A SECURITY firm that admitted its handling of the London Olympics was a “humiliating shambles” is in line to secure lucrative contracts for next year’s Commonwealth Games.
G4S is one of 19 firms invited to secure multi-million pound work for Glasgow 2014 despite its high-profile failures last summer, when thousands of extra army personnel were drafted in at the last minute to meet a shortfall in security.
Police Scotland stressed yesterday that the company had undergone a “very rigorous” evaluation process in recent months, and the force was “completely confident” in its abilities.
It comes as the national force and Games organisers outlined details of the £90 million security operation for the multi-sport event, which will be staffed by police officers, special constables and a new cadet force, in addition to private firms and the military.
However, police declined to state exactly how much funding would be going towards private security and stewarding contractors, nor what proportion of security staff would come from the commercial sector.
At a press conference in Glasgow yesterday, Steve Allen, Police Scotland’s deputy chief constable for the Commonwealth Games and major events, said the 19 firms had been through a process of “rigorous competition” and he had confidence in their ability to aid police.
Questioned about the wisdom of using G4S – forced to pay compensation of £70m to London 2012 organisers over the Olympics security fiasco – he said: “G4S, in common with all the companies being entered on to the framework agreement, have been through a very rigorous and a very intrusive process to get them to this point.
“It’s important to remember G4S is a major global organisation that has many constituent parts. In Glasgow, we in Police Scotland are used to working with them on a week by week basis at major sporting events and other events, and we’ve never had cause to regard their performance as anything but professional.
G4S is one of 11 firms vying for stewarding work at the Games, five of which will also be bidding for security work. A further eight firms will be also considered for security contracts.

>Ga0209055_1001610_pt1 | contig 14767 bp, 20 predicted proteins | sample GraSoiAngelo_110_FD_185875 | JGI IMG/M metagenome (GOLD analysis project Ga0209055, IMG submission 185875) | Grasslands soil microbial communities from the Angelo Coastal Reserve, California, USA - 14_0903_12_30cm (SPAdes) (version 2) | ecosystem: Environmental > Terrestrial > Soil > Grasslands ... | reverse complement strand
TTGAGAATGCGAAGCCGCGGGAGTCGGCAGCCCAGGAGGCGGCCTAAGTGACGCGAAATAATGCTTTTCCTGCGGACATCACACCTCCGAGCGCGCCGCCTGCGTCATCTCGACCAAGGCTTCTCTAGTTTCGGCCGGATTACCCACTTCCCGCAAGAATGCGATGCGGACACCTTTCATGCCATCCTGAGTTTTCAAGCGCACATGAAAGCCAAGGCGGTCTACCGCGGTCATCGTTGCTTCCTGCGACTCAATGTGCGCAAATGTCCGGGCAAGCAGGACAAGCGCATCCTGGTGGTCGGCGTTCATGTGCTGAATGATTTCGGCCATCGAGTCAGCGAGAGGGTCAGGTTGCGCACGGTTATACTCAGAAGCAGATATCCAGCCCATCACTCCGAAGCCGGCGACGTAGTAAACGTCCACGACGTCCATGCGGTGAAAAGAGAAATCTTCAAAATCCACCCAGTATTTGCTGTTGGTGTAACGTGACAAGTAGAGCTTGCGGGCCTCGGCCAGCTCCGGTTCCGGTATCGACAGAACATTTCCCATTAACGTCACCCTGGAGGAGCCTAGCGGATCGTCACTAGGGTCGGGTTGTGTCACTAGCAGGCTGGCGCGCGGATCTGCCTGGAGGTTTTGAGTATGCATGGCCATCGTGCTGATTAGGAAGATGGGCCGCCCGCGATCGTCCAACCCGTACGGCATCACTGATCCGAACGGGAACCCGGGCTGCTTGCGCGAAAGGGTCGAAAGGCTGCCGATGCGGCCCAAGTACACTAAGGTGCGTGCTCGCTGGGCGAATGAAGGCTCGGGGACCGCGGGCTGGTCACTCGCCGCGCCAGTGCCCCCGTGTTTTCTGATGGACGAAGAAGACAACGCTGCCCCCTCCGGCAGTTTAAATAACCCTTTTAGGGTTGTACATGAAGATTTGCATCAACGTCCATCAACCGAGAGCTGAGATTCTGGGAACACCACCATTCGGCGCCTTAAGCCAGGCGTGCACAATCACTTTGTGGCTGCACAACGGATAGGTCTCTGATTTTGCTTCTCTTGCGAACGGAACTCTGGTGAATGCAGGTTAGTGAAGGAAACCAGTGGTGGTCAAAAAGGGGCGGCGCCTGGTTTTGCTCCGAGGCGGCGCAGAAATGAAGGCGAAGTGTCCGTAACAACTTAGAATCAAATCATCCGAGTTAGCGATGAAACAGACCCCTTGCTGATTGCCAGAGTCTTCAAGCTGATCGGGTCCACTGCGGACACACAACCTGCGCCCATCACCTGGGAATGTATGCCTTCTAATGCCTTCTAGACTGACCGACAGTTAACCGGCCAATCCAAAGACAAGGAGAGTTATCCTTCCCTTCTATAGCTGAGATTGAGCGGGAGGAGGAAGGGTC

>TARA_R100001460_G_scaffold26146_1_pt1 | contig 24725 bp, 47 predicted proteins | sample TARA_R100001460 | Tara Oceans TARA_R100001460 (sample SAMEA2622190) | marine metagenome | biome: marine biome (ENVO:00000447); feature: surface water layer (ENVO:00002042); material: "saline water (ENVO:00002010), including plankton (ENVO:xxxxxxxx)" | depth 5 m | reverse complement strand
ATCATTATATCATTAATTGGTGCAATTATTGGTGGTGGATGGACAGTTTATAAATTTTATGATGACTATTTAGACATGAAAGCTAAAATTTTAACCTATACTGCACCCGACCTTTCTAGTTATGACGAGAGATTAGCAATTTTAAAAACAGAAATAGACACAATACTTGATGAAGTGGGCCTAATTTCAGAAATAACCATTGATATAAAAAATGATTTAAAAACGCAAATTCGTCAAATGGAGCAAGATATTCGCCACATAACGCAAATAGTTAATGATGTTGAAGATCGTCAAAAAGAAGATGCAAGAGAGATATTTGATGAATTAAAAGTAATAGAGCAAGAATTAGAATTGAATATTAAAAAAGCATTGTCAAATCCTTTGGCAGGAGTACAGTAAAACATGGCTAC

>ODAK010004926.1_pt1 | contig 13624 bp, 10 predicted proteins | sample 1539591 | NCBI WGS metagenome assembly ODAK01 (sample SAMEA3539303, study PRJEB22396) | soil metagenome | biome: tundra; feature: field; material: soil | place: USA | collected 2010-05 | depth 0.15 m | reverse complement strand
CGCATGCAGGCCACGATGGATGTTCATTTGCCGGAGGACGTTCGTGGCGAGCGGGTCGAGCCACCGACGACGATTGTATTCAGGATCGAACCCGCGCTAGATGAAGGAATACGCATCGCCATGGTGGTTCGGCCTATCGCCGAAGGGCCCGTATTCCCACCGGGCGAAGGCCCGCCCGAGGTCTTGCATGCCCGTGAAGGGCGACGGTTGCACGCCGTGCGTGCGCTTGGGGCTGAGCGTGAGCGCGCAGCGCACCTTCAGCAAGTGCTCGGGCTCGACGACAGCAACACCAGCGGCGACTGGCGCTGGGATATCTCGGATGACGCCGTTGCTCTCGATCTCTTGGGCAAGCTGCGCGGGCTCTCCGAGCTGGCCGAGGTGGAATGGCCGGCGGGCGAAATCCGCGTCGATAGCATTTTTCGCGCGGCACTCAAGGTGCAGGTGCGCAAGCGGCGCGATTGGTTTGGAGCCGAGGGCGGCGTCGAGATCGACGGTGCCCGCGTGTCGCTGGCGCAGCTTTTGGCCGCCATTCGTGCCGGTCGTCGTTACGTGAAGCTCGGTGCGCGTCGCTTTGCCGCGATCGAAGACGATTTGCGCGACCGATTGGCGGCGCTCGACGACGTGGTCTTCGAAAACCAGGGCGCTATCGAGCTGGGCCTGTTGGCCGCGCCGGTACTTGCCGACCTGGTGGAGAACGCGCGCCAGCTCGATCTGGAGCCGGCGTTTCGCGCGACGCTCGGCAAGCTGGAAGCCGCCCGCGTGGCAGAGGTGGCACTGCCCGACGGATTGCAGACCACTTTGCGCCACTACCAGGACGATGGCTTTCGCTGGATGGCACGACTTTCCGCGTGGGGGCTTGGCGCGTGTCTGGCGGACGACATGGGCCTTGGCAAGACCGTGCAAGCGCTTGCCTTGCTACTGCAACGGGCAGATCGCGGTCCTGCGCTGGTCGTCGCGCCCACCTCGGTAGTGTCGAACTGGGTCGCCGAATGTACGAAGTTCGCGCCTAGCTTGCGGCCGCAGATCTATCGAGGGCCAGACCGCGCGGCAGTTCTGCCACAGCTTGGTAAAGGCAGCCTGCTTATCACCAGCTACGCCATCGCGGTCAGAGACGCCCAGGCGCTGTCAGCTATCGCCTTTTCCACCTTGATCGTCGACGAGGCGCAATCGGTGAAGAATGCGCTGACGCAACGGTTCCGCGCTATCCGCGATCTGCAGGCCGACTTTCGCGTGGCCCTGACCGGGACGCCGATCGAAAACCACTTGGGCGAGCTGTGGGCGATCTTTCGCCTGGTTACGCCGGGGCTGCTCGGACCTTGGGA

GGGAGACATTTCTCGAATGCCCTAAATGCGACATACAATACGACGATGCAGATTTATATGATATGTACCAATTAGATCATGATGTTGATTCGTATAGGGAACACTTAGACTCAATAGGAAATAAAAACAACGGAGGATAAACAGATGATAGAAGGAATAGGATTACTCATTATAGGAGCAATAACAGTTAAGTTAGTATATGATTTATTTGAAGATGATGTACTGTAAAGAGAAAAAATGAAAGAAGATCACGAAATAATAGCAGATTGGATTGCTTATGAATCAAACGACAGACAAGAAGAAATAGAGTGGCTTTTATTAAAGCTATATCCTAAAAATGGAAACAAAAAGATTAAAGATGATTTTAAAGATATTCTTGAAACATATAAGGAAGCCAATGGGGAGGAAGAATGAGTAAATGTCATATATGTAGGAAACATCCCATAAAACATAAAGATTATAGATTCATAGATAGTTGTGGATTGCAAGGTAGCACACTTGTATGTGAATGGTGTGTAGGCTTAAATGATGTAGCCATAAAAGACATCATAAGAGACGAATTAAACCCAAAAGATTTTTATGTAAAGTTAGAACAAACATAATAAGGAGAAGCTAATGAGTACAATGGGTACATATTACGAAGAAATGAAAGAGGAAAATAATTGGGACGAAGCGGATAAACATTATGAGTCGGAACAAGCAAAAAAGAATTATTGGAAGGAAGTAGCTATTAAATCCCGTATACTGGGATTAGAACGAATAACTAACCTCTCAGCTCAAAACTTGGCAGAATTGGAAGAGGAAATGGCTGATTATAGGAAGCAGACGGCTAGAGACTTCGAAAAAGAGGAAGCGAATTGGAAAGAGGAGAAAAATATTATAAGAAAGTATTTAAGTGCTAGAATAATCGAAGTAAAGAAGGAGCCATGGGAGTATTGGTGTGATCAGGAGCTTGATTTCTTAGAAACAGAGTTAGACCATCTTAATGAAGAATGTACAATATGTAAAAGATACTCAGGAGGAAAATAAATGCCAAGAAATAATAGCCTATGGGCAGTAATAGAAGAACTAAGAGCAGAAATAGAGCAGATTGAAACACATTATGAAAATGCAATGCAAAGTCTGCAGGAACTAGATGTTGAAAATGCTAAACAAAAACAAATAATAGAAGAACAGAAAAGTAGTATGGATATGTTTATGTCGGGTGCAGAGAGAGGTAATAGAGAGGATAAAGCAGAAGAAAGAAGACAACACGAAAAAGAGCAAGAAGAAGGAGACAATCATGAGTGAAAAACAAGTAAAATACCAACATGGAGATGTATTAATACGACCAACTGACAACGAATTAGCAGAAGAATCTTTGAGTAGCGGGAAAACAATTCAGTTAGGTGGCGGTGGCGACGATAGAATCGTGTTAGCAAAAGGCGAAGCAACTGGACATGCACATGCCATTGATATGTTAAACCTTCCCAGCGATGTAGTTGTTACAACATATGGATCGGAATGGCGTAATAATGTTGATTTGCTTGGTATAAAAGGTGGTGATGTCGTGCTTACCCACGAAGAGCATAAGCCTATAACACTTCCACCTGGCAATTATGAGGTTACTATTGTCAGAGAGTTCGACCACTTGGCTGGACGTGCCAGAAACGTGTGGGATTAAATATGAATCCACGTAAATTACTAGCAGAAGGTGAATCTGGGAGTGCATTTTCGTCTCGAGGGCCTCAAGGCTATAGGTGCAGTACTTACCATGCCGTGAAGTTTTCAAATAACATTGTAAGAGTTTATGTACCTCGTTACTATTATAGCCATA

Declining to give a breakdown of costs and staff allocations, Mr Allen said: “It’s not my intention to give those who would harm the Games any advantage at all by talking about the numbers of security personnel that will be deployed.”
He added that the force had “done in everything in its power” to make sure public money did not find its way into organised crime organisations via Games contracts.
He said having a wide range of firms showed organisers had learned lessons from London 2012, specifically the “risk of relying on a single supplier”.
Mr Allen, security director for the Games, said a “proportionate” policing operation would focus on a range of areas, not just possible protests, but potential fraud over tickets and accommodation packages, as well as human trafficking.
He said the public should expect the policing operation around the likes of Hampden stadium to be “significantly greater” than that routinely deployed for major events such as international football matches.
Police have set a symbolic target of recruiting 2,014 special constables for the Games. More than 300 people have expressed an interest in playing a part.
The force also plans to expand a cadet-style initiative pioneered in Cumnock for youngsters aged 13 to 18 to create a “uniformed youth organisation” across the country. The Young Police Volunteers will consist of 30-strong units in Glasgow, Edinburgh, Aberdeen and Dundee, with members trained in first-aid and other “police-related subjects”.